Jeffrey Epstein associate Ghislaine Maxwell can't be blamed for filthy jail cell, lawyer says

A July 2020 image features Epstein and Maxwell, as charges are announced against Maxwell during a press briefing in New York. PHOTO: AFP

NEW YORK (REUTERS) - Ghislaine Maxwell is not to blame for having a dirty jail cell and not flushing the toilet, making it necessary to "flush out" the persistent filth that Jeffrey Epstein's former associate must endure behind bars, her lawyer said.

The lawyer, Bobbi Sternheim, accused prosecutors of trying to "publicly embarrass and humiliate Ms Maxwell in the hostile court of public opinion," jeopardising her right to a fair trial on charges she enabled Epstein's sexual abuse of girls.

"To suggest she willingly lives in squalor is absurd," Sternheim wrote on Wednesday night to US District Judge Alison Nathan in Manhattan, who oversees Maxwell's case.

A spokesman for US Attorney Audrey Strauss in Manhattan declined to comment on Thursday (April 8).

Epstein killed himself in August 2019 in a Manhattan jail after the financier was charged with sex trafficking.

Maxwell, 59, has been housed since her arrest last July at the Metropolitan Detention Centre in Brooklyn.

In a Tuesday filing, prosecutors said jail staff recently ordered Maxwell to clean her "very dirty" cell, which smelled because she "frequently did not flush her toilet after using it."

They said the order was not in retaliation for Maxwell's having complained about a routine pat-down search.

Sternheim countered that the sometimes "overwhelming" stench resulted from toilets overflowing in a nearby cellblock.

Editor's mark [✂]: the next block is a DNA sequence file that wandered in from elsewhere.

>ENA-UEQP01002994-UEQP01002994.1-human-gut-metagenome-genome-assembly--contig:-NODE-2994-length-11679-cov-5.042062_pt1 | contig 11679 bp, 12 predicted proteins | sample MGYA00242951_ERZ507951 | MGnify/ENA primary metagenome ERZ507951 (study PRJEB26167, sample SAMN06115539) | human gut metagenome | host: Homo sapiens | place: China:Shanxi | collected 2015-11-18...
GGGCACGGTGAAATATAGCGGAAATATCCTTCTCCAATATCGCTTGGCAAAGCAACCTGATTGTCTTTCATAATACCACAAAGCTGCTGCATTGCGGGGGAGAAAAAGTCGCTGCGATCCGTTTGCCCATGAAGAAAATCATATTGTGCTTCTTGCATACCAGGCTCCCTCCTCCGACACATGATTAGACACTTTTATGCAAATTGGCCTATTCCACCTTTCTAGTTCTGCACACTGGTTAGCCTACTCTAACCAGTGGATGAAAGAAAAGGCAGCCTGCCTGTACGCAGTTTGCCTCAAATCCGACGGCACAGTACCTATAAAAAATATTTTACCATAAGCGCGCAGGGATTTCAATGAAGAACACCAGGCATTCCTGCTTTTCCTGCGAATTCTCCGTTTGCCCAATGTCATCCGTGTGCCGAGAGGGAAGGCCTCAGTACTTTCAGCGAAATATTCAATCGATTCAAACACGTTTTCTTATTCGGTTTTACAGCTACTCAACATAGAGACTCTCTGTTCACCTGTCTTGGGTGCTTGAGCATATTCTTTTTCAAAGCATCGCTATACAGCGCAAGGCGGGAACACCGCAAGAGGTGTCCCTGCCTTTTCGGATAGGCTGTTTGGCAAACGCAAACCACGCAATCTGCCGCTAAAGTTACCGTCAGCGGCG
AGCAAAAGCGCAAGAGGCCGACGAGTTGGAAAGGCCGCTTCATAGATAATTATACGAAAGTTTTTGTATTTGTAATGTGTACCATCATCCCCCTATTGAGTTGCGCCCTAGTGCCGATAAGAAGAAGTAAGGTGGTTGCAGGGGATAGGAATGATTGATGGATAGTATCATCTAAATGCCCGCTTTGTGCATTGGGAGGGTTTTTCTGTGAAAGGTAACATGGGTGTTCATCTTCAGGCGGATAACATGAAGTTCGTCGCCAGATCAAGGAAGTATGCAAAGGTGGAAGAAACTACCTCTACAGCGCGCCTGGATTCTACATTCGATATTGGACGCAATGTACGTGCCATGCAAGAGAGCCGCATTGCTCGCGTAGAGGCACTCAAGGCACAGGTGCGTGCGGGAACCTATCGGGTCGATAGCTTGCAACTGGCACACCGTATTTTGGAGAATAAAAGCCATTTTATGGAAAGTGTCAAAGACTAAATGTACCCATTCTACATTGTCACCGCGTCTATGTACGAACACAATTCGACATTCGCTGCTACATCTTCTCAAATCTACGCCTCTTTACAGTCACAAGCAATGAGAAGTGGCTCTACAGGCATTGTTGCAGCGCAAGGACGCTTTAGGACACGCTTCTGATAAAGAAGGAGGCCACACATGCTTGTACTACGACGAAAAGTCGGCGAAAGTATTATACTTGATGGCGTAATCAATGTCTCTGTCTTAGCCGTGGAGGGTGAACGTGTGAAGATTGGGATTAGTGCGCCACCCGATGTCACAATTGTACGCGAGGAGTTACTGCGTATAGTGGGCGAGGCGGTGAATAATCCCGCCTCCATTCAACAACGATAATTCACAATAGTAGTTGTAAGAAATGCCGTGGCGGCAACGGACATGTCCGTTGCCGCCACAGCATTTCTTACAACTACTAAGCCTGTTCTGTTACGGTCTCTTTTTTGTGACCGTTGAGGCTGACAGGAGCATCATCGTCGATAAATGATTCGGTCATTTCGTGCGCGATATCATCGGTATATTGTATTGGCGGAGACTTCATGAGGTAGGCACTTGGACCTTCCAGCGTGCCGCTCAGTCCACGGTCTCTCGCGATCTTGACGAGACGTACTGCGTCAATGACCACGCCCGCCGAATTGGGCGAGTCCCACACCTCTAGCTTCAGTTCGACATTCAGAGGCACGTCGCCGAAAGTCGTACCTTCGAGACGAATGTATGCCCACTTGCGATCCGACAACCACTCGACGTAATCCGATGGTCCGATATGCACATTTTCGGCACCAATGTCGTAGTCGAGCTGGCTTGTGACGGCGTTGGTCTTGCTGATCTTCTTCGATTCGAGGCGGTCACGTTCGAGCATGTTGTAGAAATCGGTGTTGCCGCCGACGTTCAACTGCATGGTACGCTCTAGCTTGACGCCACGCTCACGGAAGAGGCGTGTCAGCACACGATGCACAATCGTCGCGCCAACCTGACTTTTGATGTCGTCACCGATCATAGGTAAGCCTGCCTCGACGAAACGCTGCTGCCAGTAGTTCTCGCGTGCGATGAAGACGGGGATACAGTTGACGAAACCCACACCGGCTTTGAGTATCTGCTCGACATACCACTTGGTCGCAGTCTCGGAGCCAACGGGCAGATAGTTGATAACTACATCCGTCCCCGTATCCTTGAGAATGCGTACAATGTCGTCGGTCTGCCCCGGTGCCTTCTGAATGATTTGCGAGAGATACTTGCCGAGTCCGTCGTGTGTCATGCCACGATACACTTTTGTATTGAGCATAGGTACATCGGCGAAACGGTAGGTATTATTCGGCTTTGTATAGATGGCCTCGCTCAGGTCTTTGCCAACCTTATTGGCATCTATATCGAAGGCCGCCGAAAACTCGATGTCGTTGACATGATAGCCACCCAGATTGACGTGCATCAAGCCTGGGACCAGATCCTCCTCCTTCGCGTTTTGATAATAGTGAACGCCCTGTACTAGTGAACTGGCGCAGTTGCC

"Due to lack of privacy, Ms Maxwell refrains from using the toilet in the isolation cell and, as directed by the guards, she flushes frequently to avoid plumbing problems," she wrote.

Sternheim said inmates, including Maxwell, must drink dirty tap water and are surrounded by mould, cockroaches and rodents.

She also rejected prosecutors' assurances that Maxwell, now fully vaccinated against Covid-19, is healthy and not suffering weight and hair loss, and said Maxwell's eyesight is "failing."

Maxwell has pleaded not guilty to helping Epstein recruit, groom and sexually abuse three girls from 1994 to 1997.

She is awaiting arraignment on a new sex-trafficking charge that she groomed and paid a fourth girl, starting at age 14, to provide nude massages to Epstein and engage in sex acts with him from 2001 to 2004 and recruited others to offer erotic massages.

Maxwell is seeking to dismiss the charges, claiming that prosecutors are scapegoating her and that Epstein's own non-prosecution agreement covers her.

The arraignment is scheduled for April 23, and Maxwell may again request bail. Nathan rejected three earlier bail requests, calling Maxwell a significant flight risk. Maxwell may also seek to delay her scheduled July 12 trial.

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